A broad coalition including unions, advocates for those with disabilities and individuals is seeking to overturn a new law that ended same-day voter registration in Montana.
This winter, with support from GOP lawmakers, the Legislature passed House Bill 176, which ended same-day voter registration. Backers of the bill said it would allow elections administrators and workers time on Election Day to focus on voters and pointed to long registration lines in recent years. Opponents said it would cut off access to voting for Montanans unable to register outside of Election Day.
"House Bill 176 should never have been passed or signed into law. It's an unconstitutional slap in the face to more than 70,000 Montanans of every political stripe who have used Election Day registration," said Amanda Curtis, the president of the Montana Federation of Public Employees, one of the groups that filed the lawsuit in Cascade County District Court on Wednesday.
The plaintiffs include the Montana Federation of Public Employees, the state’s largest unions with more than 21,000 members; Montana AFL-CIO; the Montana Association of Centers for Independent Living, a partnership of the state’s four centers for independent living that work with people with disabilities; and several union members who have used same-day registration to vote including state employees and teachers whose work schedule did not allow them time to register during work hours.
The lawsuit is against the Montana Secretary of State, and it asks for the court to find the new law in violation of the constitutional rights to vote and equal protection and to overturn the law. Republican Secretary of State Christi Jacobsen advocated for the law during the 2021 legislative session.
The Secretary of State has already been sued over HB 176 in Yellowstone County District Court earlier this year. That lawsuit also objects to a new law tightening the types of identification necessary to vote in person.
The Secretary of State's office on Wednesday disputed the basis of the lawsuit.
"The most recent partisan lawsuit filed against the Secretary of State is completely baseless, especially considering when the Constitution was signed, the voter registration deadline was 30 days before an election; but the smoke and mirrors attempt to portray House Bill 176 as some kind of constitutional crime — HB 176 is squarely constitutional," a spokesperson said in an email.
The lawsuit filed Wednesday argues that ending same-day registration limits the number of people who can vote in Montana and has an outsized effect on those with disabilities.
"House Bill 176 creates additional hardships for someone with a disability who may struggle every day just to get out of bed," said Montana Independent Living Project Advocacy Coordinator Joel Peden at a press conference Wednesday. "The ability to go where you want when you want to, is one of the many struggles we face. To be able to eliminate one extra trip in our lives can make a huge difference, which is why it's important that we have the ability for same-day registration and voting to occur at the same time."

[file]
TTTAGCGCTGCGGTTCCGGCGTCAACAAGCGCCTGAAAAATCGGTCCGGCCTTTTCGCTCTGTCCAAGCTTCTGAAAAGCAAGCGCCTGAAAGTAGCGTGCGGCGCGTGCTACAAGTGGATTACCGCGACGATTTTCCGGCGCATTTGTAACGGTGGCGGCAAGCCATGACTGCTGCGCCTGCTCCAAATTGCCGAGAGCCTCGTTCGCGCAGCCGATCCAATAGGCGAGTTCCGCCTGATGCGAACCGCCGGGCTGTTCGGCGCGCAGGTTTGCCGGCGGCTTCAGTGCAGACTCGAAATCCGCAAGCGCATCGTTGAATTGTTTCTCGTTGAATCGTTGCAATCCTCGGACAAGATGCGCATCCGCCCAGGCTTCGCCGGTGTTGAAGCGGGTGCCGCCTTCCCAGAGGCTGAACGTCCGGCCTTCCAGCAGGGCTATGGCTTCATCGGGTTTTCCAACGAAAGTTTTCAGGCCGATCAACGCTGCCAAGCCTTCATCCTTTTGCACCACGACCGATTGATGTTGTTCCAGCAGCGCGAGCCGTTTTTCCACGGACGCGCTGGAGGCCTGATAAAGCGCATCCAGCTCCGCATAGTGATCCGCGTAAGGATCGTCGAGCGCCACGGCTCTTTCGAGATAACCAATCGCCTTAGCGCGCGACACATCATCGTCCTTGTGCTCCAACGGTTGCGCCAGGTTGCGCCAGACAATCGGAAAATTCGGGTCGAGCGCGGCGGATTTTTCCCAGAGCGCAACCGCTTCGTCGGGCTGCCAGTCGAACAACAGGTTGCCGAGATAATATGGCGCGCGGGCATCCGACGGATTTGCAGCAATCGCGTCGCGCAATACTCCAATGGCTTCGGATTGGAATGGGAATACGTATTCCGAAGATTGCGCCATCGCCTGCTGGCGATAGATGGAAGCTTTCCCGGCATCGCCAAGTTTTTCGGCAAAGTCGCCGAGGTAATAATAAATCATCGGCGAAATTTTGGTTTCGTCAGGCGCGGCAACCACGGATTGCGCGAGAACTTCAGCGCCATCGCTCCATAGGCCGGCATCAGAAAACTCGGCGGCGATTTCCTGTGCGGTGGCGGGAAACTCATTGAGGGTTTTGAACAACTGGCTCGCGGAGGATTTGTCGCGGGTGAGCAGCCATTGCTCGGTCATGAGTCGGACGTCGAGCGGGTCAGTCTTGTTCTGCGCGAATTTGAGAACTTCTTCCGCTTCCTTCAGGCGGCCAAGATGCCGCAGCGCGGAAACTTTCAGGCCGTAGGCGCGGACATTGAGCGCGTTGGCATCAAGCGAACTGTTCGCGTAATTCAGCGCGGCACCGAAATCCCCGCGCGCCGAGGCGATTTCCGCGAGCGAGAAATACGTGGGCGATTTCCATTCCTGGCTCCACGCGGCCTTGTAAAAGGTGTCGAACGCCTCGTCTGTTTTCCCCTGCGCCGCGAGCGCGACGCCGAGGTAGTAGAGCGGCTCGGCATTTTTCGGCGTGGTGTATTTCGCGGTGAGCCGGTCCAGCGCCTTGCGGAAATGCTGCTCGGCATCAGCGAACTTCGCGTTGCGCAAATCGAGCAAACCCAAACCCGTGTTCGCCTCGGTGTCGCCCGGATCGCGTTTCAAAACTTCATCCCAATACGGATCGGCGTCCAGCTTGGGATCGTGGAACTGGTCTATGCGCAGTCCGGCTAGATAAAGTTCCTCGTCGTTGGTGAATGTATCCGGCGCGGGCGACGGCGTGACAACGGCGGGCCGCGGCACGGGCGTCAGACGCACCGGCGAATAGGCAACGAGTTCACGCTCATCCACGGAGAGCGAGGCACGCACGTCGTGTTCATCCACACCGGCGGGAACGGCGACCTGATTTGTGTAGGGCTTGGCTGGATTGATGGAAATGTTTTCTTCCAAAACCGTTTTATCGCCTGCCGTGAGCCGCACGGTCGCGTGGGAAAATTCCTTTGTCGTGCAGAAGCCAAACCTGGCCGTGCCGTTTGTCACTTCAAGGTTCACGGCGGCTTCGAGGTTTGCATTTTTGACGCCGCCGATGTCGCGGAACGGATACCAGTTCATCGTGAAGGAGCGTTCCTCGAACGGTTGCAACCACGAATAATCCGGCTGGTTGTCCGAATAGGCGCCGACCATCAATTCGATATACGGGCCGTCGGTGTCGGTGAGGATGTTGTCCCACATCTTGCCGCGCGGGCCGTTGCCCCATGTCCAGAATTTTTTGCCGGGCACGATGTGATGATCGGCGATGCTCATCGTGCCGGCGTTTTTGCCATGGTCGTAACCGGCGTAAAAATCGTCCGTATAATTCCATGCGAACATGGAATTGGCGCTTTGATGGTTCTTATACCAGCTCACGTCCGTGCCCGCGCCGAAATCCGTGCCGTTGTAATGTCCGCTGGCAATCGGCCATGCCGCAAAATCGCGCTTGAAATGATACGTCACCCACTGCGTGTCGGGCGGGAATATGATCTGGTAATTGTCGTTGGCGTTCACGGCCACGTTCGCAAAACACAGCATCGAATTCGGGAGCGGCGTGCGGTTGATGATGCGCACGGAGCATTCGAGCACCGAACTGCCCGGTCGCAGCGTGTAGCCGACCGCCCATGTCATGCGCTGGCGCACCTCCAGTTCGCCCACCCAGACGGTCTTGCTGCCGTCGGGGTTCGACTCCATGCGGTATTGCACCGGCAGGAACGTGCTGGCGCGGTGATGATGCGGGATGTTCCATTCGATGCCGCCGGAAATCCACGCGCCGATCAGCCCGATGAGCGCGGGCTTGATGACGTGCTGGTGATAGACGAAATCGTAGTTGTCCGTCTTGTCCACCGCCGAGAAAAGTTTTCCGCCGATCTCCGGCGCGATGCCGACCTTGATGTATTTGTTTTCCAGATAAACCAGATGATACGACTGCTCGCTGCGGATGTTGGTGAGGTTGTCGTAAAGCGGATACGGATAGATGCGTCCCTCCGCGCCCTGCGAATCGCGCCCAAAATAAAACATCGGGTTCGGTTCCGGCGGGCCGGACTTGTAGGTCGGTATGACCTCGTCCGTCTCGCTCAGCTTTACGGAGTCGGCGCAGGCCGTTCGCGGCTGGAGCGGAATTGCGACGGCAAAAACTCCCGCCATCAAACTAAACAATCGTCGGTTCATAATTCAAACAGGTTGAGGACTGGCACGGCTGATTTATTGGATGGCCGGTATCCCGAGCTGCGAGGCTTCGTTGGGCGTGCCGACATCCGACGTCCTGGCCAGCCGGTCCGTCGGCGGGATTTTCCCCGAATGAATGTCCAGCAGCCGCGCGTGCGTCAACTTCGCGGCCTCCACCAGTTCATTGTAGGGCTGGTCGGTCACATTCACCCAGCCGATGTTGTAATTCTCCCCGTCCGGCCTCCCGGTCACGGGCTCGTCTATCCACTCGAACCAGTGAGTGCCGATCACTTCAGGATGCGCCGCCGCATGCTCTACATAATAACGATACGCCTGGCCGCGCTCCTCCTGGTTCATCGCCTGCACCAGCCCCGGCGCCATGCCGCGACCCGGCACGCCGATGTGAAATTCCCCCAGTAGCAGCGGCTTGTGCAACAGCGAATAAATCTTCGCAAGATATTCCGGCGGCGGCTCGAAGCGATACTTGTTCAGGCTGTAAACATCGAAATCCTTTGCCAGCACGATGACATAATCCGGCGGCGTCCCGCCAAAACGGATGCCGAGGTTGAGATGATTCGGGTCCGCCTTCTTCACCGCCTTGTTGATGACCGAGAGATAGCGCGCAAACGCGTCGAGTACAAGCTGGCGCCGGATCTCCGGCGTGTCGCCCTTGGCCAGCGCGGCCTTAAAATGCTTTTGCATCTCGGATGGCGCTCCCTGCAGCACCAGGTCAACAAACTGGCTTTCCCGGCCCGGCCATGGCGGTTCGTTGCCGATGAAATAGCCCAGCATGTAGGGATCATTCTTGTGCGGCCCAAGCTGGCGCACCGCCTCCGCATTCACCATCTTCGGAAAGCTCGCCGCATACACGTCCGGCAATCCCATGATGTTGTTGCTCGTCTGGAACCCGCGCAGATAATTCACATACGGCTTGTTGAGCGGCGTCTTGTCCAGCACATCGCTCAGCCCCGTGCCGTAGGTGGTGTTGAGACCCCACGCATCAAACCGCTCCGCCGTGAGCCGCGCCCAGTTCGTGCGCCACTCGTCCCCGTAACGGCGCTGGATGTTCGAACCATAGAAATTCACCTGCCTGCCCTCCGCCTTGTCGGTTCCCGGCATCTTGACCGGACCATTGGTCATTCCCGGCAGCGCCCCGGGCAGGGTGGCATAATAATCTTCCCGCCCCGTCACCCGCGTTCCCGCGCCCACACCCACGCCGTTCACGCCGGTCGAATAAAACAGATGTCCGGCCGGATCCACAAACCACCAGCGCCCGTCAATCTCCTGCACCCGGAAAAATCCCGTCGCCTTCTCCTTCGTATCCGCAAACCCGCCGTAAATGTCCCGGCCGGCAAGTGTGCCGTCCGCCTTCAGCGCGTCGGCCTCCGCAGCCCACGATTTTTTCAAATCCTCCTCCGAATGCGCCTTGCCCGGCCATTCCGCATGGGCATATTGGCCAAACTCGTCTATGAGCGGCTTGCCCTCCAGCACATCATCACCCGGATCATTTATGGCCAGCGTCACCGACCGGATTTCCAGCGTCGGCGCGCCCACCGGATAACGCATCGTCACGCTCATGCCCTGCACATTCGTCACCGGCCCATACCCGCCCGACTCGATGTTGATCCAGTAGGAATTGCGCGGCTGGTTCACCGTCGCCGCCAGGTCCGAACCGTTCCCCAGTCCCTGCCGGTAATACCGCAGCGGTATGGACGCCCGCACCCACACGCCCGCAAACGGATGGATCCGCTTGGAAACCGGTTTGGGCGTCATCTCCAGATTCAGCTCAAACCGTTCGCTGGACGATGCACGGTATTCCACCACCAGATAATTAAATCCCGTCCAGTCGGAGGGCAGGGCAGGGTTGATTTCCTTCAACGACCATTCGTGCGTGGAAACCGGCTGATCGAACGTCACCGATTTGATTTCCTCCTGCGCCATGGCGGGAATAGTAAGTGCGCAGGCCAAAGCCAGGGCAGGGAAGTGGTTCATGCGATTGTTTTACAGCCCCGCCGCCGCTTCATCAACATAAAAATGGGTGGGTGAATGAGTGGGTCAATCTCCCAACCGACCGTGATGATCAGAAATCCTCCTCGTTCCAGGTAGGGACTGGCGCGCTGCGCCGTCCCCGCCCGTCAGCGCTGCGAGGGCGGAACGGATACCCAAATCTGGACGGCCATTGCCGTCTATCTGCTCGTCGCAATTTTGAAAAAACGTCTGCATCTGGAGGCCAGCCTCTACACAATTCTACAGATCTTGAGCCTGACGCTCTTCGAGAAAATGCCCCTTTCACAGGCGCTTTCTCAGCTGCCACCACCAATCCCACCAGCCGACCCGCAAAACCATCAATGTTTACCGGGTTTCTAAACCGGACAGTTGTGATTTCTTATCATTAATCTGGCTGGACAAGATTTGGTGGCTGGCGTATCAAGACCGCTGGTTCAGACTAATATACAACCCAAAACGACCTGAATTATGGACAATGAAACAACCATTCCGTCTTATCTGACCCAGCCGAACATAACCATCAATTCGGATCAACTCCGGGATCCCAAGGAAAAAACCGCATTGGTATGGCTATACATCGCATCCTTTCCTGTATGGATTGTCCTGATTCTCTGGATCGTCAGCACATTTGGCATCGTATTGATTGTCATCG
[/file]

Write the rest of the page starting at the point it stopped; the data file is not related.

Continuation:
More than 9,000 people registered on Election Day in both the 2020 primary and general elections, according to the lawsuit, which goes on to say 11% of ballots processed on Election Day last November were from those who also registered to vote that day.
The lawsuit makes several arguments in support of same-day registration, citing its use by people who have recently moved, or needed to correct errors with their registration or didn’t realize they had been inactivated from voter rolls until they showed up to vote on Election Day.
“Montana voters who use election day registration are not lazy. They are not civically disengaged. They did not fail to plan,” the lawsuit reads.
Theresa Froehlich, of Helena, said that having to live temporarily in Butte meant she had to use same-day registration to update her registration and vote on Election Day in 2020.
"There is no way I could have voted if HB 176 were the law of the land," Froehlich said at the press conference.
The lawsuit also points out Election Day in many countries is the only day elections offices are open outside of regular business hours.
“For Montanans who work during regular business hours, election day may be the only opportunity to update their voter registration in person,” the lawsuit reads.
For people with disabilities, same-day registration made access to voting easier, the lawsuit claims. Vision issues make registering by mail impossible for some with disabilities, according to the lawsuit.
“Many Montanans in the disability community cannot register by mail and must travel to a county elections office to register to vote. By reducing the number of trips necessary to register — and by preserving the option of fixing registration issues and voting in the same day — Election Day registration ensures the constitutional right to suffrage for Montanans who are members of the disability community,” the lawsuit reads.
The lawsuit also points to a 2014 ballot initiative voters rejected by a margin of 57% to 43% to end same-day registration. The state enacted same-day registration in 2005 and it had been in effect since the 2006 elections.